This is the process that the US, for all the confusion surrounding its position, is backing. President Obama used the occasion of American football’s Super Bowl for a pre-game interview in which he got back to his Administration’s mantra of “orderly transition”.
Today is ‘day of departure’ in Egypt – while people on the street are calling on Mubarak to leave, President Obama is putting pressure behind the scenes to effectuate the same. Vice President Omar Suleiman is poised to take over leadership, and there is talk of inviting opposition groups, like the Muslim Brotherhood, to discuss constitutional reforms. This may seem like victory, but what happens on the background probably has more weight.
Via Andrew Sullivan, a couple of analyses that put the events in Egypt of the past few days in perspective. Basically, they cast a (from our point of view) not-so-favorable light on the Egyptian military, as well as put Mubarak and his son’s decision not to run for president (again) in perspective. I’ll discuss them here in a couple of posts.
Even though the military in the first stage of this uprising has seemed to be on the hand of the people (or at least not striking them down), the extent to which the army dominates Egyptian society – politically, culturally as well as economically – can not be ignored. What happens in Egypt happens through the military – and that, apparently, also seems to go for who runs the country. With Mubarak’s son Gamal gone, the army seems to be in full control of the country again.
Samuel Tadros at The American Interest blog, in a great piece, provides background on the role of the military in Egyptian society, Egyptian politics in the last twenty years, as well as the Mubarak dynasty:
The Egyptian army, incidentally, is hugely popular, due to a well-established myth in Egyptian politics. The army—which is for all intents and purposes the regime—is seen as separate from it by the people. The army is viewed as clean (not like the corrupt government), efficient (they do build bridges fast) and, more importantly, composed of the heroes who defeated Israel in 1973. (It’s no use debating this point with an Egyptian.) Thus people really did think the troops and tanks appearing in the streets were on their side—whatever that might mean. Egyptians, putting their own reading on why the President’s upcoming address kept being delayed, fully expected Mubarak’s resignation.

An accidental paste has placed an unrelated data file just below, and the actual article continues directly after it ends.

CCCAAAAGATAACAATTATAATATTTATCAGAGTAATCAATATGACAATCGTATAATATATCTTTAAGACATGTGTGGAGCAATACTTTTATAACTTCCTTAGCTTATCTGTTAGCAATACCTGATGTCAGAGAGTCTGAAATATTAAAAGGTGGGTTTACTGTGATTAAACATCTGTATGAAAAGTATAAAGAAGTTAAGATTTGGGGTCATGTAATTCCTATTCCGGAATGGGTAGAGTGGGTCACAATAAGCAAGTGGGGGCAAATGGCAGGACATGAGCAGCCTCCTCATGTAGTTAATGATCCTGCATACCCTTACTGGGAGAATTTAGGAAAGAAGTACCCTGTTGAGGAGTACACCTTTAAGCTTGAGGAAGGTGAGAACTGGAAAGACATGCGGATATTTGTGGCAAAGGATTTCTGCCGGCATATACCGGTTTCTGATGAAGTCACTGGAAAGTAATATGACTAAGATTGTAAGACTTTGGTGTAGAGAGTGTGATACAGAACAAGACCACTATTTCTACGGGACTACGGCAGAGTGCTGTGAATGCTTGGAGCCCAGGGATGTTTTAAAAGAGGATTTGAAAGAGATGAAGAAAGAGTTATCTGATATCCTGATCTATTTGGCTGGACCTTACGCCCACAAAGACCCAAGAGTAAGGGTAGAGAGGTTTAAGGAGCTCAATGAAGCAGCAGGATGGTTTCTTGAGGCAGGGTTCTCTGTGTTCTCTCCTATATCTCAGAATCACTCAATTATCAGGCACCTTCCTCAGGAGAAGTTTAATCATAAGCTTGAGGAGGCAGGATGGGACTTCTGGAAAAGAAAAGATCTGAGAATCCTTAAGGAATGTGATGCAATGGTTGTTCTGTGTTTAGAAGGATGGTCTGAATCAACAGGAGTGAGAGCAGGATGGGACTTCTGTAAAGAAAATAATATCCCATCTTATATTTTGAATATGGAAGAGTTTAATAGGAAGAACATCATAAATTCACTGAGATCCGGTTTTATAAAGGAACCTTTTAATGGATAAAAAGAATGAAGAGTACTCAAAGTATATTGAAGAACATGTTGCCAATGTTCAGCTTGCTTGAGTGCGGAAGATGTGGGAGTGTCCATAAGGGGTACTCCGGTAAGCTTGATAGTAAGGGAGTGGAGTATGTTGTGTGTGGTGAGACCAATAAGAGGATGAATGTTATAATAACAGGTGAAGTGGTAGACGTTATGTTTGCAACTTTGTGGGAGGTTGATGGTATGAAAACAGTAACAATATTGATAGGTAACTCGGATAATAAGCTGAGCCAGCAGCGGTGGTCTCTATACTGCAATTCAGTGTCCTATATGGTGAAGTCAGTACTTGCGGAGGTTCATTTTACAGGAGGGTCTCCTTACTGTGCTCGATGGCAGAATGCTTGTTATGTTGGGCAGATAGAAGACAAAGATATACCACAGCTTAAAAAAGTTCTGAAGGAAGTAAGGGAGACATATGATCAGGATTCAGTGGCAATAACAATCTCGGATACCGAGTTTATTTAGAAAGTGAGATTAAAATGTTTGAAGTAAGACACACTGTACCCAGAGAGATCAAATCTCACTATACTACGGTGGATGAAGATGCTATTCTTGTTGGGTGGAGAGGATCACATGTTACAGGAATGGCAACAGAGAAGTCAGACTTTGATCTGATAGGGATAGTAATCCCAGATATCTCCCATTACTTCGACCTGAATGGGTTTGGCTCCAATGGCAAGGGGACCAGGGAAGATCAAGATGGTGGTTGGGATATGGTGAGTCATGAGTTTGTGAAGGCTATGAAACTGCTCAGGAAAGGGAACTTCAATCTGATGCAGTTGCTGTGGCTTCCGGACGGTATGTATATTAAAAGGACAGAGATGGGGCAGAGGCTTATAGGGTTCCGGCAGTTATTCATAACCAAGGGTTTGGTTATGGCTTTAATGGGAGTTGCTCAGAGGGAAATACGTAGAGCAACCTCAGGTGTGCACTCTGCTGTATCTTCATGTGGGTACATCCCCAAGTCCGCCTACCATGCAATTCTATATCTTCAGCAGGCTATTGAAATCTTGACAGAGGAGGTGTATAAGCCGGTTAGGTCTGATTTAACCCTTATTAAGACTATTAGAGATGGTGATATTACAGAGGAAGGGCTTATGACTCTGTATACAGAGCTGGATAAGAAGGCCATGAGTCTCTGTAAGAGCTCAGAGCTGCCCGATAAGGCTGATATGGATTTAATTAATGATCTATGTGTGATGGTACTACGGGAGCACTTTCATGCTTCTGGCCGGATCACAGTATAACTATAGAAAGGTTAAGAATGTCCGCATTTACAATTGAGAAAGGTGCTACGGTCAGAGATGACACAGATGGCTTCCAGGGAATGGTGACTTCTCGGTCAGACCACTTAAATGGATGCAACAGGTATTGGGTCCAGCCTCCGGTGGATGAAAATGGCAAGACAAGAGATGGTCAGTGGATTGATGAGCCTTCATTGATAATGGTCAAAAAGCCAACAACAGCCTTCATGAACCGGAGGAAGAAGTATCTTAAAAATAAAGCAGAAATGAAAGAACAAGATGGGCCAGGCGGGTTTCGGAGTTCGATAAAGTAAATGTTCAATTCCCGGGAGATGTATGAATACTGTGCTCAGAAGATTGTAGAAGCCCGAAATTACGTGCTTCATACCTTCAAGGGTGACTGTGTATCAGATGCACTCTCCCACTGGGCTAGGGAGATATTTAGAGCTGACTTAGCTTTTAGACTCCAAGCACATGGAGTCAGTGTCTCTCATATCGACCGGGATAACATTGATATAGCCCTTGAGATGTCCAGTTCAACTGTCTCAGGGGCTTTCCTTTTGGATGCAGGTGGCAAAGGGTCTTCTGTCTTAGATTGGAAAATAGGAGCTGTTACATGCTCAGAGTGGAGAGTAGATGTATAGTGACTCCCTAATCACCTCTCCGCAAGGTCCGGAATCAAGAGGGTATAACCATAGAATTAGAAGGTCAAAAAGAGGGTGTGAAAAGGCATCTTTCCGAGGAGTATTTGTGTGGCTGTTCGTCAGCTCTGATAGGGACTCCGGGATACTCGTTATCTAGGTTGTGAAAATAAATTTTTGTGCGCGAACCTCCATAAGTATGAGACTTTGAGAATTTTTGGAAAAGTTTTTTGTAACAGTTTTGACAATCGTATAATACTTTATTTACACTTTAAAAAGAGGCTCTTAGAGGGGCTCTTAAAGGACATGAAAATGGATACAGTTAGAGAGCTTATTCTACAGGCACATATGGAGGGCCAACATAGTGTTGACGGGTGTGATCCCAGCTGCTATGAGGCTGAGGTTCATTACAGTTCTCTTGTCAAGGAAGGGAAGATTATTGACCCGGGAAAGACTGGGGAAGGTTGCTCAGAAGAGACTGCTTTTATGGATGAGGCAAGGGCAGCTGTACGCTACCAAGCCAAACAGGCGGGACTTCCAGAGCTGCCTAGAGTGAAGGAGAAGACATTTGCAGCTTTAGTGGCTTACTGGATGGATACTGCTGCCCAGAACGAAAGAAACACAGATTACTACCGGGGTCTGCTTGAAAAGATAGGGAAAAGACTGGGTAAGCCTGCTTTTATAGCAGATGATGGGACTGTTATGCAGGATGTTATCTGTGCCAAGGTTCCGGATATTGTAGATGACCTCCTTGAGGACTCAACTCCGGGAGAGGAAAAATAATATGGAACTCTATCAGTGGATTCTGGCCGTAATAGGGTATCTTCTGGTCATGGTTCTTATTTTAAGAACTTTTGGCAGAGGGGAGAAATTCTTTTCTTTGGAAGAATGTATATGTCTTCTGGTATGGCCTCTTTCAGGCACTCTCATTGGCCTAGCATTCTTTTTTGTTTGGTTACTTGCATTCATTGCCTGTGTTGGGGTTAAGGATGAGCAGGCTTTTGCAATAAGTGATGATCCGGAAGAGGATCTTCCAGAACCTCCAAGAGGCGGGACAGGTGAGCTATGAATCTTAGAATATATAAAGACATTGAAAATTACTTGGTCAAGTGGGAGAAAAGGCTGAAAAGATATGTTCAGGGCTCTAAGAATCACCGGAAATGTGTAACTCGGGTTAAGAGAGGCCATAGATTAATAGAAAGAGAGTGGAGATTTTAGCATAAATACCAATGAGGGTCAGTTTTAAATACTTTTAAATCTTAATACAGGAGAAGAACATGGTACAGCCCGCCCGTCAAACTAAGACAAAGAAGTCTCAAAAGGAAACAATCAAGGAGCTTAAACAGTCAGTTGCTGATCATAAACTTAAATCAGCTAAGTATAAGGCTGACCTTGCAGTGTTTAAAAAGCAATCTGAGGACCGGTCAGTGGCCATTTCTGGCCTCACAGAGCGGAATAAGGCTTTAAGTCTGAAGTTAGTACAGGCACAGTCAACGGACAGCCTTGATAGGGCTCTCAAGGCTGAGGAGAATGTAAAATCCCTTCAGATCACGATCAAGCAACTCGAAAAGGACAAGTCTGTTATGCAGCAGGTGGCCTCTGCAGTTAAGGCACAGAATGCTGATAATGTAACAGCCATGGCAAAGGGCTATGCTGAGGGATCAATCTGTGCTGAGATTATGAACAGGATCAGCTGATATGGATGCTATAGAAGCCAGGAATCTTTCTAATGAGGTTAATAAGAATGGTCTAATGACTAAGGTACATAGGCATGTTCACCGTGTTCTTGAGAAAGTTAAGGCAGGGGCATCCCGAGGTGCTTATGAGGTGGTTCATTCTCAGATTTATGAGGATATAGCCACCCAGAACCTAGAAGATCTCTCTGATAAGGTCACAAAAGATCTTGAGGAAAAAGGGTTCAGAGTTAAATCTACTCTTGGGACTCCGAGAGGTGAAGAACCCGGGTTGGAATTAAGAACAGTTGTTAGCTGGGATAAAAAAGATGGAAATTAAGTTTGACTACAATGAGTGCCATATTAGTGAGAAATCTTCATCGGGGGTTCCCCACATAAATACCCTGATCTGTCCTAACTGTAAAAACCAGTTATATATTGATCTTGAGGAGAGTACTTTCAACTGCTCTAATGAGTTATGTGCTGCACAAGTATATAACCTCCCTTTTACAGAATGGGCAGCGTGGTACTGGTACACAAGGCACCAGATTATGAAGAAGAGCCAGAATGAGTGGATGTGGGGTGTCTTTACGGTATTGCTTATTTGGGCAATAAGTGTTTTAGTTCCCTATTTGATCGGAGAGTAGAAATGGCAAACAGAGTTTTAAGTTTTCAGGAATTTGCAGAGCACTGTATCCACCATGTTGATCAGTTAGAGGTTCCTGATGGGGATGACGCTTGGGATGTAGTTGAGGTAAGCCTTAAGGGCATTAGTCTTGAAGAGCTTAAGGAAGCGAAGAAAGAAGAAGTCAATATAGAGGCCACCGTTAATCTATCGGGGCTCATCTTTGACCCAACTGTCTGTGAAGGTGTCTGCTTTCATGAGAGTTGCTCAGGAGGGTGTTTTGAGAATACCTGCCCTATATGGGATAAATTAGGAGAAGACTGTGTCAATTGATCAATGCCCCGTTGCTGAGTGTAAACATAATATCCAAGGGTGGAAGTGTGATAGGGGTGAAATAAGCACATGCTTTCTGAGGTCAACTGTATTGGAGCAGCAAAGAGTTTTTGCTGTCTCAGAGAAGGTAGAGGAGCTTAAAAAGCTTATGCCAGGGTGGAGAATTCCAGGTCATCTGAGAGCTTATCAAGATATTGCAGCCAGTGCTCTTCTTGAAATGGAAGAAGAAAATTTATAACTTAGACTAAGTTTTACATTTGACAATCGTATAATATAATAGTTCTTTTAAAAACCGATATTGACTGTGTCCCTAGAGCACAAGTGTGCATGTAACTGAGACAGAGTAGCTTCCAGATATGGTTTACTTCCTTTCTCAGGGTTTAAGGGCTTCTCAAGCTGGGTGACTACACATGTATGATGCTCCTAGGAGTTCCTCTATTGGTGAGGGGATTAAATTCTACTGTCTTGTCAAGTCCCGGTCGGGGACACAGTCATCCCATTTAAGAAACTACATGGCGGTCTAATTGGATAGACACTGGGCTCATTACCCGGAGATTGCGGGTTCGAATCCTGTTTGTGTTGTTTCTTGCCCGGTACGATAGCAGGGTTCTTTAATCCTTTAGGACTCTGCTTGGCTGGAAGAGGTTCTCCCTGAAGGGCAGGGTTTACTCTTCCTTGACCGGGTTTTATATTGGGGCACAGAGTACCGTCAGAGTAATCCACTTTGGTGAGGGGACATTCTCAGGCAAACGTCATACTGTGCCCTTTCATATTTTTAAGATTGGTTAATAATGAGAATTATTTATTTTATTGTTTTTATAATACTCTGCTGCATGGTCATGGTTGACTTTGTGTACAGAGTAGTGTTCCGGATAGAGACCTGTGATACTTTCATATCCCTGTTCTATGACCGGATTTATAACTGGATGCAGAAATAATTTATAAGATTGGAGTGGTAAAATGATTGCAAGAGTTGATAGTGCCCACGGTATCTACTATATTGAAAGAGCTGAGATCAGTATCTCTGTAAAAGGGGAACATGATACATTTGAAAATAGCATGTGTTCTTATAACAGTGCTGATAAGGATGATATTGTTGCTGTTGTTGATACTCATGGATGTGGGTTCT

Mubarak decided to appoint Omar Suliman as Vice President and Ahmed Shafik as Prime Minister. Both are military men, Suliman being the Chief of the Egyptian Intelligence Service and Shafik being the former commander of the Air Forces.
It is no news for anyone following Egyptian politics that Gamal Mubarak, the President’s son was being groomed to follow his father. In reality, the elder Mubarak was never fully behind that scenario. Whether because of a real assessment of his son’s capabilities or because of the army unwillingness to accept such a scenario, Mubarak was hesitant. It was Mubarak’s wife, rather, who was heavily pushing that scenario. Step by step, Gamal started to rise up the ranks of the ruling NDP party.